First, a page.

The Little Compton Community Center received $5,000 to expand the year-old Teen Volunteer Corps of Little Compton to include a teen center at the facility.

The Little Compton Historical Society received $10,000 to create a major special exhibition and publication exploring the enslavement and forced indenture of Little Compton residents from the end of the 17th century to the beginning of the 19th century.

The Newport Community School received $5,000 to continue implementing its Grade Transition Programs. Offered after grades 5, 8 and 11, the initiative alleviates student anxiety, encourages grade readiness, provides initial academic preparedness for the new grade level and aids in academic performance. 

The Newport County Development Council received $8,000 to support FabNewport’s Family Creative Learning program, which uses creative technologies to engage children and parents in learning together.

Newport Partnership for Families received $4,400 for its summer learning initiative "Reading Reaps Rewards," which will give Newport children access to books and educational enrichment activities during summer vacation. 

The Newport Recreation Department received $3,500 to sponsor a free children's entertainment show at Easton's Beach on Thursday nights in July and August. The performers will range from singers to storytellers to magicians.

The Norman Bird Sanctuary of Middletown received $5,000 to develop an environmental education series including school-based workshops and exploratory learning opportunities for all second graders at Pell Elementary School in Newport.

The Redwood Children's Library and Athenaeum received $3,000 to support the purchase of educational enrichment toys selected based on the developmental needs of children ages 0-7. 

The Rhode Island Mentoring Partnership received $5,000 to support mentoring activities for 80 children in Newport and Middletown public schools.

Save The Bay received $5,950 to help environmental educators create new curriculum, signage and public materials around an exhibit showcasing "Big Fish of the Bay" at the Exploration Center and Aquarium in Newport.

Stay at Home in Little Compton received $10,000 to underwrite the cost of providing local senior citizens with transportation to the Little Compton Community Center, the Little Compton Wellness Center the pharmacy and grocery shopping.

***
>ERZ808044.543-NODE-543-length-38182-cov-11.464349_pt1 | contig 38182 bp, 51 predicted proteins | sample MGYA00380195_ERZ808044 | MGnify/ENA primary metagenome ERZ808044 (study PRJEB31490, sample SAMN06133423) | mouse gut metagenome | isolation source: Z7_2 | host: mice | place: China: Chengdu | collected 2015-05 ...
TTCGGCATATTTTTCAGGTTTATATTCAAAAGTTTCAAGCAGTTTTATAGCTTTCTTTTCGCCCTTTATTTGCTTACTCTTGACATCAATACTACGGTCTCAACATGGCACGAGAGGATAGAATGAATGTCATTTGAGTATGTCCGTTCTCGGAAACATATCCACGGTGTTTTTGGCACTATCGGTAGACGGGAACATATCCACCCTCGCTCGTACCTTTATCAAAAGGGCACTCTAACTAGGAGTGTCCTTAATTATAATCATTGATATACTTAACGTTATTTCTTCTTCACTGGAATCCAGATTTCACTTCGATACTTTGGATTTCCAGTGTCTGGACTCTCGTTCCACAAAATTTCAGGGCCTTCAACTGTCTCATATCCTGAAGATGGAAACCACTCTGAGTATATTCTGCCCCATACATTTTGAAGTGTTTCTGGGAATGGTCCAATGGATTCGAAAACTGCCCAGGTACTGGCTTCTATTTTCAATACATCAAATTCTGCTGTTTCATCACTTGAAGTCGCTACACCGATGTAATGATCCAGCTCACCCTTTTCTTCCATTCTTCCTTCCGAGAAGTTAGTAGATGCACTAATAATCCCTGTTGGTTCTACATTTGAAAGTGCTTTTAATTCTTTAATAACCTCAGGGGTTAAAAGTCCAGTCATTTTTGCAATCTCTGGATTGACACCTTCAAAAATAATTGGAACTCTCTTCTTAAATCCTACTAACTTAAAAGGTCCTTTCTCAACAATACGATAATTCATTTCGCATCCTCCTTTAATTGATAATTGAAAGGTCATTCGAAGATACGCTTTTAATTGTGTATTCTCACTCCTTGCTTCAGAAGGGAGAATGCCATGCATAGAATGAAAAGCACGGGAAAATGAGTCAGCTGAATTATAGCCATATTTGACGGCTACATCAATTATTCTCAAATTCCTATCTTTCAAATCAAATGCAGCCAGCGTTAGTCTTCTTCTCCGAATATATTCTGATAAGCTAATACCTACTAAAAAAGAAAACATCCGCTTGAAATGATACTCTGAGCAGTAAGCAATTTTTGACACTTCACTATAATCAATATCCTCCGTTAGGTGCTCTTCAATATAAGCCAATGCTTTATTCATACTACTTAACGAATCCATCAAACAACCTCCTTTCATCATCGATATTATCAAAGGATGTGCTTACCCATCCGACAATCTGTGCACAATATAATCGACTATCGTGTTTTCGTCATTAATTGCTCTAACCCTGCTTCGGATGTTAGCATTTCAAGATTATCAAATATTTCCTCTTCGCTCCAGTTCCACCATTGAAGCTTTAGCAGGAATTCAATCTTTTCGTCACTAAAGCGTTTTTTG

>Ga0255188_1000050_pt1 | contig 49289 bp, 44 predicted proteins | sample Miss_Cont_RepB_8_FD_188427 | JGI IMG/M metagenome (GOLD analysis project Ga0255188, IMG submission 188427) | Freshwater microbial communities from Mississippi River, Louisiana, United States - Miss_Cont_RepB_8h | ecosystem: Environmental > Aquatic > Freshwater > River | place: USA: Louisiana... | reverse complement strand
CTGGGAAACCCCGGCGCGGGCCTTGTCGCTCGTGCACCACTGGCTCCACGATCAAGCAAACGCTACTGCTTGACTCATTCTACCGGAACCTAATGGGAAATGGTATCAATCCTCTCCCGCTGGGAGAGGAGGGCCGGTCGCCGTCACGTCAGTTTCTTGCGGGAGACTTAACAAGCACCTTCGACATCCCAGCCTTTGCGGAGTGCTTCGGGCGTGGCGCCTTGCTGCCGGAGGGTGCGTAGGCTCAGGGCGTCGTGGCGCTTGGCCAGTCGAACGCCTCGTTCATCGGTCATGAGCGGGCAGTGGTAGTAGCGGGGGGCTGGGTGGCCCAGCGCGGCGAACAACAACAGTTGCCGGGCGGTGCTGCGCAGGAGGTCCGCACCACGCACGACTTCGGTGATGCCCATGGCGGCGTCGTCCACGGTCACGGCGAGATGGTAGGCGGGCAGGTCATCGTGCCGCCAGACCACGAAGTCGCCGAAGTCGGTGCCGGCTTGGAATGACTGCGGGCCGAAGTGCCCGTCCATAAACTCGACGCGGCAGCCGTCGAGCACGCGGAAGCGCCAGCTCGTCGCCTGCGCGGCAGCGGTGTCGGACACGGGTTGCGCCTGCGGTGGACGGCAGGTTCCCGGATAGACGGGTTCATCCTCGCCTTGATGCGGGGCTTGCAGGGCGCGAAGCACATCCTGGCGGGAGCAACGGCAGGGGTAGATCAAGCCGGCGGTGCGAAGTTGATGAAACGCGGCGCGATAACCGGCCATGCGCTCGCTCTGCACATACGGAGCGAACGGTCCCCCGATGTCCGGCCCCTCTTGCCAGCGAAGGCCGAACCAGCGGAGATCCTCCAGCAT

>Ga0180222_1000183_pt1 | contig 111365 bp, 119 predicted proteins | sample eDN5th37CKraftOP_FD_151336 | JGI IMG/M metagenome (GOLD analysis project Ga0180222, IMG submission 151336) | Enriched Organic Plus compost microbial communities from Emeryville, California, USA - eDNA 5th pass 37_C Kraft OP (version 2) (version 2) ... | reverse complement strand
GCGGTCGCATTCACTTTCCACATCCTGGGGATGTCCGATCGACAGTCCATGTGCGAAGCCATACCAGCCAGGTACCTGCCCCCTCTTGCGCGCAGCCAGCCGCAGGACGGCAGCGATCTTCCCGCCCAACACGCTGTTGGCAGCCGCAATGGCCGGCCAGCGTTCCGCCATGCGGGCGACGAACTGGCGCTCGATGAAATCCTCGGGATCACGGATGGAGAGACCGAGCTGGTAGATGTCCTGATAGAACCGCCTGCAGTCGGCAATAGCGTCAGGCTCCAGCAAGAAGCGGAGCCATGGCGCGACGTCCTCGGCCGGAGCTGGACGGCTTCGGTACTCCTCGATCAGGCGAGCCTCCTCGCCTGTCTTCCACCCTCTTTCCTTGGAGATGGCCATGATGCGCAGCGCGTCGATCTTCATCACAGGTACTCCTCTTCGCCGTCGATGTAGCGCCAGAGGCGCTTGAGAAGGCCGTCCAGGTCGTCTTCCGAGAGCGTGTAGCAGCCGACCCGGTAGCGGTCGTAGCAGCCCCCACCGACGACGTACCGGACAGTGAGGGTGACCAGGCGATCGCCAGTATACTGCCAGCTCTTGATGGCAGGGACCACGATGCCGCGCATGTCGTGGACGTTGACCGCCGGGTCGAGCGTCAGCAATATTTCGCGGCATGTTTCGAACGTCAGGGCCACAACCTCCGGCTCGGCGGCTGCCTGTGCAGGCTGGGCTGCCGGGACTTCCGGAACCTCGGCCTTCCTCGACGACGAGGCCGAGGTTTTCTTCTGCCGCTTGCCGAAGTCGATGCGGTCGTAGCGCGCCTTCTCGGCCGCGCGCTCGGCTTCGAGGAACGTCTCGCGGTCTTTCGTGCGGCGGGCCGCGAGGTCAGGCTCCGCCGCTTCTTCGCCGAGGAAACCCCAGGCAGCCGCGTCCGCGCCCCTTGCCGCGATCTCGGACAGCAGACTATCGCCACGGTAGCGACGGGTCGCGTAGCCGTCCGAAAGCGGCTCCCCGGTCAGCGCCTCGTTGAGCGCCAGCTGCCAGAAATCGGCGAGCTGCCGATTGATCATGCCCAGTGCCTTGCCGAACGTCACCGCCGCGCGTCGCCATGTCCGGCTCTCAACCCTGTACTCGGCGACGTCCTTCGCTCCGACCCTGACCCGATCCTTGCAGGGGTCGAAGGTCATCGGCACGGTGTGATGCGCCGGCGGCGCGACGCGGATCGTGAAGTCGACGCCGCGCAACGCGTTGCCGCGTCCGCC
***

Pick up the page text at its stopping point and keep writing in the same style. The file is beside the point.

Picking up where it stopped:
The St. Vincent de Paul Society of Newport received $7,500 to provide financial assistance to individuals and families facing emergencies including eviction, utility shut-offs, lack of home heating oil, need of prescription drugs and clothing.

The Seamen’s Church Institute of Newport received $5,000 to support its winter, overnight warming center.

The Turning Around Ministries of Newport received $10,000 to provide supportive services including clothing, education, medical treatment and employment to disadvantaged Newport County residents.

The United Baptist Church of Newport received $5,100 to support its Community Meal Ministry including offsetting the cost of utilities, fire suppression upkeep and cleaning, as well as the purchase of an automated external defibrillator.

Visiting Nurse Services of Newport and Bristol Counties received $5,000 to train staff on how to work with patients with Alzheimer's or Parkinson's disease and their caregivers.

The Washington Square Services Corp. received $10,000 to provide intensive supportive services to an estimated 200 homeless residents of Newport County and help enable them to secure permanent housing.

Since 2002, the NCF has invested more than $2.8 million in funding programs and services for residents of Jamestown, Little Compton, Middletown, Newport, Portsmouth and Tiverton. The NCF is one of one of several committee-advised funds at the Foundation established to fulfill the desire of donors and serving specific issues or geographic areas.

The Rhode Island Foundation is the largest and most comprehensive funder of nonprofit organizations in Rhode Island. In 2014, the Foundation awarded $34.8 million in grants to organizations addressing the state’s most pressing issues and needs of diverse communities. Through leadership, fundraising and grantmaking activities, often in partnership with individuals and organizations, the Foundation is helping Rhode Island reach its true potential.